Naupara Monastery

Naupara Monastery

Some 30 km south of town of Kruševac, at the foot of Jastrebac Mountain, lies Naupara village with the Monastery of the same name. The church of Naupara Monastery is dedicated to the Nativity of the Mother of God. Construction of the Monastery church was completed in 1381. Naupara Monastery is the endowment of Chilandari monk Dorotej and his son Danilo /who later become the Serb Patriarch/ which was built with the help of Despot Stefan Lazarevic. The first written records on Naupara Monastery are found in the Charter of Prince Lazar from 1382 when it was given as present to Drenča Monastery as the “Court and the Church”. Monastery is the true example of “Morava – Moravian school of architecture” and similar to Lazarica Church which was built several years before. Naupara Monastery was severely destroyed by Turks in 1454. The present day appearance of the Monastery comes from the reconstruction in 1835 operated by Simić brothers who left their written sign by the entrance of the church.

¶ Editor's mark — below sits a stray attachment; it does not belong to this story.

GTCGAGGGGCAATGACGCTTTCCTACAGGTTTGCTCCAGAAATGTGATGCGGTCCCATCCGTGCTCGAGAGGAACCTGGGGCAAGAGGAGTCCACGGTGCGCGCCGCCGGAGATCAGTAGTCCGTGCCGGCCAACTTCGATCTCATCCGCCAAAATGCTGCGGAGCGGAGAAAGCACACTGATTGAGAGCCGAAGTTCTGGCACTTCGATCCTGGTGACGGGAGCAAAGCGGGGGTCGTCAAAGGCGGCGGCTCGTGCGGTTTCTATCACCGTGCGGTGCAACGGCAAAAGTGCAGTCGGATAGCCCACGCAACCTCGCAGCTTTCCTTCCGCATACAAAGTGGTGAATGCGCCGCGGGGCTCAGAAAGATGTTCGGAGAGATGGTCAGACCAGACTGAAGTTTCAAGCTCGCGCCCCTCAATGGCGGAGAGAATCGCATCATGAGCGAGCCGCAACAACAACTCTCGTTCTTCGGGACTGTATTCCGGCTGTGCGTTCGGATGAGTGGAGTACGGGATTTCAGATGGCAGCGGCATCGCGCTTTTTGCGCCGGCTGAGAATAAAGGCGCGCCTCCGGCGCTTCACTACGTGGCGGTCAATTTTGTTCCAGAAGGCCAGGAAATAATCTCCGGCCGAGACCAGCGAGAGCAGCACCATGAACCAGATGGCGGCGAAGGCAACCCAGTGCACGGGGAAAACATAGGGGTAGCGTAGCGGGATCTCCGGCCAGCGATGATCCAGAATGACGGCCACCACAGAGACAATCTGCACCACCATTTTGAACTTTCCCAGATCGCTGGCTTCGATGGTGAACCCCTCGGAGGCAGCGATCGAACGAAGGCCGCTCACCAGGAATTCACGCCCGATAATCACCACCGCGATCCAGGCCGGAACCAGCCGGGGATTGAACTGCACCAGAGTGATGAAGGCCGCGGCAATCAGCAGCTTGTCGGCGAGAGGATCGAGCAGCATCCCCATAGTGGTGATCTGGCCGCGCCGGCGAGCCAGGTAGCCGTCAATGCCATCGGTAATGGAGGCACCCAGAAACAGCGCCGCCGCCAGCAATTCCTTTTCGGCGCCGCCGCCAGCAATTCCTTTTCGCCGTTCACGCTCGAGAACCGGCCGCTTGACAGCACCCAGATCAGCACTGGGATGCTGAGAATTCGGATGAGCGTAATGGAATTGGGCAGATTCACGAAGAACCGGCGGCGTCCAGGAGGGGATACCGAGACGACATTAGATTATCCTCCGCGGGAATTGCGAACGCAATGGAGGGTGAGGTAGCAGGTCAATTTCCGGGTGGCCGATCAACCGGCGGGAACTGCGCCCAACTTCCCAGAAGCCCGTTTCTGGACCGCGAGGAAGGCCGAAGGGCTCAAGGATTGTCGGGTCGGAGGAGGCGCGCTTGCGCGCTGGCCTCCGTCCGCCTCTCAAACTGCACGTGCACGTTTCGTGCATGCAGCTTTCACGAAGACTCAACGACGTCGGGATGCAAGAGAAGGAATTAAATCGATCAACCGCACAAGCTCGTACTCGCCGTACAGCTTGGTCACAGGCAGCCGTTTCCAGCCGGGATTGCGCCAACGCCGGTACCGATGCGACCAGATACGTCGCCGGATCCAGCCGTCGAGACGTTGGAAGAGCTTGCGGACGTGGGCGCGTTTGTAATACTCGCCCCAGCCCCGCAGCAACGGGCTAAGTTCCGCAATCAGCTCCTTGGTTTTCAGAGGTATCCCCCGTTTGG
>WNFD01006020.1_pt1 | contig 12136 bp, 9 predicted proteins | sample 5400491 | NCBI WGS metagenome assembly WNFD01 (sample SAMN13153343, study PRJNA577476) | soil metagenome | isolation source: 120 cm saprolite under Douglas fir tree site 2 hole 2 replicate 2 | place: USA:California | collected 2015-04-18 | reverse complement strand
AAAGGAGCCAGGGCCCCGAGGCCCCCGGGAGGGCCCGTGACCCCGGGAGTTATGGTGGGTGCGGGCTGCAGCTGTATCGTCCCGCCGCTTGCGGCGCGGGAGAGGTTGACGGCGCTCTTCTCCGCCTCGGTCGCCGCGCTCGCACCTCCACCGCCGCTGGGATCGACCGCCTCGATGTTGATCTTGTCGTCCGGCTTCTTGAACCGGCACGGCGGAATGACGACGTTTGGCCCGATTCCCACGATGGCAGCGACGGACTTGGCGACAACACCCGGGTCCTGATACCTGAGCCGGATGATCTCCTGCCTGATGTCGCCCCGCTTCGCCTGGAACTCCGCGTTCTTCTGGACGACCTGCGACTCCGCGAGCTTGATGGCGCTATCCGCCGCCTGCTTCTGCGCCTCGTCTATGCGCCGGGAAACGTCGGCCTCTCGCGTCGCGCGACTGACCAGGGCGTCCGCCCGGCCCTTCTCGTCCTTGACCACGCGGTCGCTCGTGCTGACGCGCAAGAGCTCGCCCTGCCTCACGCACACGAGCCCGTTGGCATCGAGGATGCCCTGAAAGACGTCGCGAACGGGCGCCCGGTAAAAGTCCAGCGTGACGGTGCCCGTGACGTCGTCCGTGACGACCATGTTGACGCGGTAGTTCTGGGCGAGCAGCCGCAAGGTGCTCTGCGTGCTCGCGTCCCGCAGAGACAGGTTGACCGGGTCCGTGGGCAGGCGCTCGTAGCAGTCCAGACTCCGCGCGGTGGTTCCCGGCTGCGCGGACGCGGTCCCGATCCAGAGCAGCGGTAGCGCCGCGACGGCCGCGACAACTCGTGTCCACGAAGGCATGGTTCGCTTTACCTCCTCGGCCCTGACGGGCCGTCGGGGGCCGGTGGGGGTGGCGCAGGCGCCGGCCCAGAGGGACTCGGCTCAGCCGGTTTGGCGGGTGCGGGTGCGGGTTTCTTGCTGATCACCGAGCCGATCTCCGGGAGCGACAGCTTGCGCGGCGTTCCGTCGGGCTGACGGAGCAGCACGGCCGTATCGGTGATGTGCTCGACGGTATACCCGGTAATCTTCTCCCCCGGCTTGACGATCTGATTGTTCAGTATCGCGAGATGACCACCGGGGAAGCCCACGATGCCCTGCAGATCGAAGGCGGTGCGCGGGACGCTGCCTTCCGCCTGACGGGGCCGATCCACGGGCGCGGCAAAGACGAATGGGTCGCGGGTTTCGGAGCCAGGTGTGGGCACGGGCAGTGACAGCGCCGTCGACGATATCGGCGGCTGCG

The church of Naupara Monastery copies the structure of Lazarica church, it is the trefoil base with the central part covered by dome laying on the pillars. Narthex has the strong tower on the floor which was probably used as the bell tower. It was built at the same time when the church was constructed but is divided from naos by the wall. Naupara Monastery church was built of the layers of stone enlived with two rows of sculpture decoration. Monastery has rich facade decoration and its most interesting and stunning details are two large stone rosettes above the western entrance that are considered the most beautiful Medieval rossetes. There are also 25 smaller ones on the sides of walls of Naupara Monastery. Rosettes has unique reliefs of Medieval motifs of twelve months in year. The wall paintings and the iconostasis of Naupara Monastery date from the 19th century since the fresco decoration was ruined in reconstructions. Today Monastery is nunnery with few nuns who cultivate the small land of prior vast properties that monastery possessed.

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